The Reading Habits
A note from Chris:
I went to see my mother around Mother’s Day. She’s eighty-nine and slowing down, though she’s still driving—which is a scary thought to me. She looked around at the house, the furniture, the memorabilia, and said to me, “When I leave this world, I won’t miss anything but my books.”
Books were a part of her life since I was young. She read to me. She modeled reading to me. She loved nonfiction, commentaries, poetry—anything that was well-written. I know I caught the writing bug from her and it’s why The Promise of Jesse Woods means so much to me. That book has my mother all over it because she takes up residence in several characters. I hope you have a chance to read about Jesse, Matt, and Dickie Darrel Lee.
Are you a rereader? Why or why not? And if you are, what are some of the books you have read over and over?
There are a few books that feed me over and over. To Kill a Mockingbird is a book I discovered at different points in my life. I read it first when I was Jem’s age. I read it in my twenties and thirties. Now I’m past Atticus and still gleaning new insights. The other book I’ve reread many times is Pat Conroy’s The Prince of Tides. He said he wrote to explain his life, and with each reading I uncover something that strikes deeply.
When is your optimal time to read—do you prefer to read in one long block, or do you also read for five minutes here or there when you can?
I read for pleasure at night. During the day I read what I have to read. Sometimes I can’t read long and other times I go for hours. I love getting caught up in a story.
I’d love your thoughts on novellas. Are you thumbs up or down? Or does it depend?
Novellas are great—there’s nothing wrong with the shorter story, but it is what it is. It’s a peek at a slice, not a whole pie. Thumbs-up from me. Expectations are everything. If you expect a long, involved, detailed story from a novella, you’re dipping your bucket in the wrong well.
Are you faithful to a genre, an author, or simply quality writing?
I like to think I’m looking for quality writing and read any genre, but I skew toward the dramatic/thriller/story of pain/mystery.
Which factors most influence your selection of a book?
Story. Hook. Does the description make me care and raise questions?
Your fiction pet peeve?
When an author writes, “He nodded his head.” I know that writer doesn’t listen to his editor. What else would he nod?
What book have you read this year that you could not put down, and why?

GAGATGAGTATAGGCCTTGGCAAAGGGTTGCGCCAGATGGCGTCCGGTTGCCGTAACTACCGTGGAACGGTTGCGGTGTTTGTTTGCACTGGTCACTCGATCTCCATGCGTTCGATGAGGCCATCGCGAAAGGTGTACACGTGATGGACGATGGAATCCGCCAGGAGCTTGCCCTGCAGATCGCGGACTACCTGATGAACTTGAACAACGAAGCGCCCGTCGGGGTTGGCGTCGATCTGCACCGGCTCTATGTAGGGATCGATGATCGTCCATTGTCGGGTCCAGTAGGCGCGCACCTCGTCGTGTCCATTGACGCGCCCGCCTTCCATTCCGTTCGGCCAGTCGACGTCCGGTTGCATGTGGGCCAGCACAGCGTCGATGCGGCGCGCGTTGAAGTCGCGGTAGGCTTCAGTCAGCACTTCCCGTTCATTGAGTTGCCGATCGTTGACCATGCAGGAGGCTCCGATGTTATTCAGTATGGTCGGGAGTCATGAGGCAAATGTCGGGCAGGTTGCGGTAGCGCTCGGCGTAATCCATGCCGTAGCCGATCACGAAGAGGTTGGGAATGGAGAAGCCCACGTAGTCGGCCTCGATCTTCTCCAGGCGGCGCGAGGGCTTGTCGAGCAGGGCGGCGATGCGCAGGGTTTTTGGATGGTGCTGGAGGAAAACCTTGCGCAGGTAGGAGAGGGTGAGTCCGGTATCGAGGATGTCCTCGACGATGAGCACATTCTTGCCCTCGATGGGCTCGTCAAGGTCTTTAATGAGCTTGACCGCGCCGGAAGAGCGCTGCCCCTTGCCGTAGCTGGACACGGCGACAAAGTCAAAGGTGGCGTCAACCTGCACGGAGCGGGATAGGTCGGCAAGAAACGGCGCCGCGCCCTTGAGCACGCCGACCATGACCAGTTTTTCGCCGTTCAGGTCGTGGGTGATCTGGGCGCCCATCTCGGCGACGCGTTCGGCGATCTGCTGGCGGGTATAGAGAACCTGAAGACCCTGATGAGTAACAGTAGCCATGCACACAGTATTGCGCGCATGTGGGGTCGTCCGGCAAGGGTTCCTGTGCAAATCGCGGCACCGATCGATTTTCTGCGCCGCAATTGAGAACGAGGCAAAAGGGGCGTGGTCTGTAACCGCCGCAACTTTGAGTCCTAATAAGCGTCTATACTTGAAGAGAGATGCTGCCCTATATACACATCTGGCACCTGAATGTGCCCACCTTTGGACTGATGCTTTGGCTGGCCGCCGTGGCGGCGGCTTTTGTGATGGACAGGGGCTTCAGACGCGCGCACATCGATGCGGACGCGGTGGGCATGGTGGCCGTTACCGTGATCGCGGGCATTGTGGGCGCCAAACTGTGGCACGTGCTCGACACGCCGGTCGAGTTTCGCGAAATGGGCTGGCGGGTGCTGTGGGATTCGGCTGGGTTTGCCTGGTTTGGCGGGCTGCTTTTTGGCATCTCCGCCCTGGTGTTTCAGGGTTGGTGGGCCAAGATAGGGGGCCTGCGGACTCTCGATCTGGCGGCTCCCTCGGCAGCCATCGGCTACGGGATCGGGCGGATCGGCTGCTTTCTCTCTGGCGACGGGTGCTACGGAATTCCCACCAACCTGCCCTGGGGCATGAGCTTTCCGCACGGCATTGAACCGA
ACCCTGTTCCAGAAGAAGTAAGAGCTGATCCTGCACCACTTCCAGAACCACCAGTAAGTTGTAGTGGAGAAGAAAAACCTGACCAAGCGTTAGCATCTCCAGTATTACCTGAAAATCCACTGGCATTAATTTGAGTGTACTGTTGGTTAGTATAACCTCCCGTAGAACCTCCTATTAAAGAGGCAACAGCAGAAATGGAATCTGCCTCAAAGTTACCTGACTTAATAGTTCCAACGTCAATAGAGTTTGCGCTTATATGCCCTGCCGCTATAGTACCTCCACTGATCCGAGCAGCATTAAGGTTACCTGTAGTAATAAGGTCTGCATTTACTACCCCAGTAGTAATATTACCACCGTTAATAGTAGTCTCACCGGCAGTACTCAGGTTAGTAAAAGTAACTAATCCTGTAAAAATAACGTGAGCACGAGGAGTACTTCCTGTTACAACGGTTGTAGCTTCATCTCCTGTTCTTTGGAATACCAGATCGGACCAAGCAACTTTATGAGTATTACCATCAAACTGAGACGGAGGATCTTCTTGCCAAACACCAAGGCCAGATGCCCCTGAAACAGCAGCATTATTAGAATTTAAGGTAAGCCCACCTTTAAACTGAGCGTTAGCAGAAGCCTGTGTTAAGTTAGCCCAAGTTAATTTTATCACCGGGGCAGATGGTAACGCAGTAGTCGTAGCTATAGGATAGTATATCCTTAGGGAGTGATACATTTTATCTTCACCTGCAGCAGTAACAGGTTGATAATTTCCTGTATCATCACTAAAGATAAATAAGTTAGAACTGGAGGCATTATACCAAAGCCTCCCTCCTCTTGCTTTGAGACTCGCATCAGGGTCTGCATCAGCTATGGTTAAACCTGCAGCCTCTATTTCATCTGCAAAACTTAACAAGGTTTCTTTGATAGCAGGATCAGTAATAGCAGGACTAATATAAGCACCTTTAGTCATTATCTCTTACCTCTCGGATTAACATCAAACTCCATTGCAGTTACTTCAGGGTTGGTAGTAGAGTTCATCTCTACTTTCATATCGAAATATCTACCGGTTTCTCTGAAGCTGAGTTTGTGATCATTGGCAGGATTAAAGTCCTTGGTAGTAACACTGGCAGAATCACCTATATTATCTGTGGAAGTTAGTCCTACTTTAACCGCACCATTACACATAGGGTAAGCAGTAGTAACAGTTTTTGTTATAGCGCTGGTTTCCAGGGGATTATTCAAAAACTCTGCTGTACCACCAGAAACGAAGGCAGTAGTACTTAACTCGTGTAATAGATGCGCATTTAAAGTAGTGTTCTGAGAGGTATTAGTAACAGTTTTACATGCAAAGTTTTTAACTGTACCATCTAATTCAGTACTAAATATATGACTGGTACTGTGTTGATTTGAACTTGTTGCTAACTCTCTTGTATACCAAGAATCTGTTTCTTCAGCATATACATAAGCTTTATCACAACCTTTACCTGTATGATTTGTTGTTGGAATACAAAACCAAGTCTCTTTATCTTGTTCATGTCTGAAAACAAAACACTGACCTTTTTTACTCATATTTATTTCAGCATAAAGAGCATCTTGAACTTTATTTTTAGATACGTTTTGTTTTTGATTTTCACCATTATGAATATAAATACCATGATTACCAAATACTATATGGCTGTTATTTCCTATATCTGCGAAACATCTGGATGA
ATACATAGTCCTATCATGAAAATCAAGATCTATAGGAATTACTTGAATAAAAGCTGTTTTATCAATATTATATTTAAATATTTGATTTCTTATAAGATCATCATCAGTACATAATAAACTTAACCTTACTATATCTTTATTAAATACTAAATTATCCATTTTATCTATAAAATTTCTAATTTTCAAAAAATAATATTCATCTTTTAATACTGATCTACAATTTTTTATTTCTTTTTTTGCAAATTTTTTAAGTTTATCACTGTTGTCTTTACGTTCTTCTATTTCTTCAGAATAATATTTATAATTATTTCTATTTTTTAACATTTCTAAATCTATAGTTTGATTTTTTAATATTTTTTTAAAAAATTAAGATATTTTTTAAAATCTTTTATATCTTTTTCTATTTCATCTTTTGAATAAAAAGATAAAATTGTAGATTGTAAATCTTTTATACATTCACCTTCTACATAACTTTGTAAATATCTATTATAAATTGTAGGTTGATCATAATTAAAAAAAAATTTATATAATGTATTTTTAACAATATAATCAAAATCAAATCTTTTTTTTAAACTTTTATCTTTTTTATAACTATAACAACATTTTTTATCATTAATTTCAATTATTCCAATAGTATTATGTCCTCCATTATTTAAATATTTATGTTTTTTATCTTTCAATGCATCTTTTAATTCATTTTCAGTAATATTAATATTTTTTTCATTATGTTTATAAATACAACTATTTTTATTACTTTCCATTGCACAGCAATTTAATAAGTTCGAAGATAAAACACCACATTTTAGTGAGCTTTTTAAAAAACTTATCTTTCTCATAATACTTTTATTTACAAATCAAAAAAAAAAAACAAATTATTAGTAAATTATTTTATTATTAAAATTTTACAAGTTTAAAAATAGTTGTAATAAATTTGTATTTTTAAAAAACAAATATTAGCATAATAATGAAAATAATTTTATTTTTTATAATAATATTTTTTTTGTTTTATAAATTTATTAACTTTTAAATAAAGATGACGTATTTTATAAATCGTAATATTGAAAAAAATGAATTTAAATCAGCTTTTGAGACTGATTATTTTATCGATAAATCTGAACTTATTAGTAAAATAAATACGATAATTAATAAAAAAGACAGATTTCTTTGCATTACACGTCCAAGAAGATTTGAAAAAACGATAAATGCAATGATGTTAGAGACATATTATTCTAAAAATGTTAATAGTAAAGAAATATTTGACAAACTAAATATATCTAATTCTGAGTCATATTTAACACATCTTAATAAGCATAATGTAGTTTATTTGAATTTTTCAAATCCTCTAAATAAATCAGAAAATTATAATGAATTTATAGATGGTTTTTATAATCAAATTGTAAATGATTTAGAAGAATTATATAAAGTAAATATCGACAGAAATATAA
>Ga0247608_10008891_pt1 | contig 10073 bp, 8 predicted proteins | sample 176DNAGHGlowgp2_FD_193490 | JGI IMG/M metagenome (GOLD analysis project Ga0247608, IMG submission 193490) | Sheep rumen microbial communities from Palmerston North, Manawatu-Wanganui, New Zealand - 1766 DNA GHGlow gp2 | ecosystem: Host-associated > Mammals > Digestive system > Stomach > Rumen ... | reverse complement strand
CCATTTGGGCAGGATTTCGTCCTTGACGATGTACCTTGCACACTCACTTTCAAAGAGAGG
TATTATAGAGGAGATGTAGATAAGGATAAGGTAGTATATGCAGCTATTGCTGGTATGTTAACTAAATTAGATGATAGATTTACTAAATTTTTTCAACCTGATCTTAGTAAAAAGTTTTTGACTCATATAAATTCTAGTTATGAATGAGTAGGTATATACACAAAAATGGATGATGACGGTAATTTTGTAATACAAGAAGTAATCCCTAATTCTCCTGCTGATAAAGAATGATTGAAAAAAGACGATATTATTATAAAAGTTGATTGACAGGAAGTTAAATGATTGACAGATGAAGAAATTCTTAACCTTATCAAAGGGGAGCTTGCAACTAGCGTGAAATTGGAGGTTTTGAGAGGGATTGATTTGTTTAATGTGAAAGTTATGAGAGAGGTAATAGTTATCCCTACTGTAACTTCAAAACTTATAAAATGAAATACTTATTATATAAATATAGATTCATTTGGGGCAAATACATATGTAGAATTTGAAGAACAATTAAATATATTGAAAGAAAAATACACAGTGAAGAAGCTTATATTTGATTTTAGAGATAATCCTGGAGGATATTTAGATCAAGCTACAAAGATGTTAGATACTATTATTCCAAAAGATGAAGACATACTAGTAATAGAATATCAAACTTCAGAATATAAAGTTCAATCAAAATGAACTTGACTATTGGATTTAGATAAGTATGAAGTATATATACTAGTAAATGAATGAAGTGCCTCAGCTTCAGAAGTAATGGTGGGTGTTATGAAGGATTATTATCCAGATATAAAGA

I’ve put all of them down, of course, but Dead Wake by Erik Larson came close. He pulled me onto the Lusitania and made me care about the people on board.
How do you mark your spot—folded page corner, bookmark, dollar bill, whatever is at hand?
I have some favorite bookmarks I keep handy.
Whose debut novel impressed you more than you anticipated?
Bull Mountain by Brian Panowich. It’s a rough, violent story with lots of tension. I was surprised at how well Panowich got out of the way of the story. Sometimes a first book can give you that “Look at me” feeling. This one didn’t have any pretense. It did have a lot of language issues.
When reading, what makes or breaks a story for you?
If I don’t care whether the characters live or die, I know something is missing. If I can’t stop thinking about that character, that makes a story for me.
What are some of your favourite CF reads from around 10 years ago, or further back?
Peretti’s books really made me want to pray. It upped the stakes of prayer in my life and, in a sense, helped in the process of writing the novelization of War Room. That book and Frank’s earlier work had a lot in common as far as the effectiveness of prayer.
Snack/drink of choice while reading?
I hate eating while reading. I have to have nothing in my hands.
What book cover has really caught your eye?
Redemption Road by John Hart
Which author makes it easy to turn off your internal editor?
What book do you wish you had written? Why?
The scope and layering of The Prince of Tides is something I aspire to emulate. I want to write the complex story in a way that brings story lines together in a joyful way.
Be sure to get your hands on Chris’ latest novel…
The summer of 1972 was the most pivotal of Matt Plumley’s childhood. While his beloved Pirates battle for back-to-back World Series titles, Matt’s family moves from Pittsburgh to Dogwood, West Virginia, where his father steps into the pulpit of a church under the thumb of town leader Basil Blackwood. A fish out of water, Matt is relieved to forge a fast bond with two unlikely friends: Dickie Darrel Lee Hancock, a mixed-race boy, and Jesse Woods, a tough-as-nails girl with a sister on her hip and no dad in sight.
As the trio traipses the hills and hollers, Matt begins to fall for Jesse, and their promises to each other draw him deeper into her terrifying reality. One night, the wrath of the Blackwoods and the secrets of Jesse’s family collide, and Matt joins Jesse in a rescue that saves one life and ends another . . . and severs the bond of their friendship.
Years later, Matt is pulled back to Dogwood and to memories of that momentous summer by news of Jesse’s upcoming wedding. He could never shake the feeling that there was more to the story of that fateful night, and he’s determined to learn the truth behind the only promise Jesse Woods ever broke.